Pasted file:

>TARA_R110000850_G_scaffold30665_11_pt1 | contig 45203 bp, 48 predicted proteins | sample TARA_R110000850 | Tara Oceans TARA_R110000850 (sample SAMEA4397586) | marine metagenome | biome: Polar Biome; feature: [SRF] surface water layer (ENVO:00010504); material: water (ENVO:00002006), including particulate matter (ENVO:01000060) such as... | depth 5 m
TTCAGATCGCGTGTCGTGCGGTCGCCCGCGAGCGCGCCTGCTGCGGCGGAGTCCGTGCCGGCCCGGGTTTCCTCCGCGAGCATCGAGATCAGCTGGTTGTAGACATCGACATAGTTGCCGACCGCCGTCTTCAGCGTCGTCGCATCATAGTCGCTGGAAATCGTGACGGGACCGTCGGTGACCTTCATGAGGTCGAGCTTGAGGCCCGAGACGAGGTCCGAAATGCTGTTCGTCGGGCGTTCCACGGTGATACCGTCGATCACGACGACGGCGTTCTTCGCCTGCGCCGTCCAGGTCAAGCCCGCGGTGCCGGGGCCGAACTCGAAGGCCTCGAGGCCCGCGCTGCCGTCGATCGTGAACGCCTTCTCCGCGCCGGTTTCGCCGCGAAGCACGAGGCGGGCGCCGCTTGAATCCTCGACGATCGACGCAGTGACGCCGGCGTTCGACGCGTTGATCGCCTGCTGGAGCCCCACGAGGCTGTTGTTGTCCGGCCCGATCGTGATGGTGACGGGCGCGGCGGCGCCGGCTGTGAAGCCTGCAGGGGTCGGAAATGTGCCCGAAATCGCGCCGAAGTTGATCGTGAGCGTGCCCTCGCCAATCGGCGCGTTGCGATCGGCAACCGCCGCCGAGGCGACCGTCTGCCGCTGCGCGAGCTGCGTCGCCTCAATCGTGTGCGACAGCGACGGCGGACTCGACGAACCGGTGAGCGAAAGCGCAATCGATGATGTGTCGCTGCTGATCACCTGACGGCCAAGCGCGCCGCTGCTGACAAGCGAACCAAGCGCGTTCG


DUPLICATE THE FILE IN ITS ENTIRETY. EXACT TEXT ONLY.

>TARA_R110000850_G_scaffold30665_11_pt1 | contig 45203 bp, 48 predicted proteins | sample TARA_R110000850 | Tara Oceans TARA_R110000850 (sample SAMEA4397586) | marine metagenome | biome: Polar Biome; feature: [SRF] surface water layer (ENVO:00010504); material: water (ENVO:00002006), including particulate matter (ENVO:01000060) such as... | depth 5 m
TTCAGATCGCGTGTCGTGCGGTCGCCCGCGAGCGCGCCTGCTGCGGCGGAGTCCGTGCCGGCCCGGGTTTCCTCCGCGAGCATCGAGATCAGCTGGTTGTAGACATCGACATAGTTGCCGACCGCCGTCTTCAGCGTCGTCGCATCATAGTCGCTGGAAATCGTGACGGGACCGTCGGTGACCTTCATGAGGTCGAGCTTGAGGCCCGAGACGAGGTCCGAAATGCTGTTCGTCGGGCGTTCCACGGTGATACCGTCGATCACGACGACGGCGTTCTTCGCCTGCGCCGTCCAGGTCAAGCCCGCGGTGCCGGGGCCGAACTCGAAGGCCTCGAGGCCCGCGCTGCCGTCGATCGTGAACGCCTTCTCCGCGCCGGTTTCGCCGCGAAGCACGAGGCGGGCGCCGCTTGAATCCTCGACGATCGACGCAGTGACGCCGGCGTTCGACGCGTTGATCGCCTGCTGGAGCCCCACGAGGCTGTTGTTGTCCGGCCCGATCGTGATGGTGACGGGCGCGGCGGCGCCGGCTGTGAAGCCTGCAGGGGTCGGAAATGTGCCCGAAATCGCGCCGAAGTTGATCGTGAGCGTGCCCTCGCCAATCGGCGCGTTGCGATCGGCAACCGCCGCCGAGGCGACCGTCTGCCGCTGCGCGAGCTGCGTCGCCTCAATCGTGTGCGACAGCGACGGCGGACTCGACGAACCGGTGAGCGAAAGCGCAATCGATGATGTGTCGCTGCTGATCACCTGACGGCCAAGCGCGCCGCTGCTGACAAGCGAACCAAGCGCGTTCG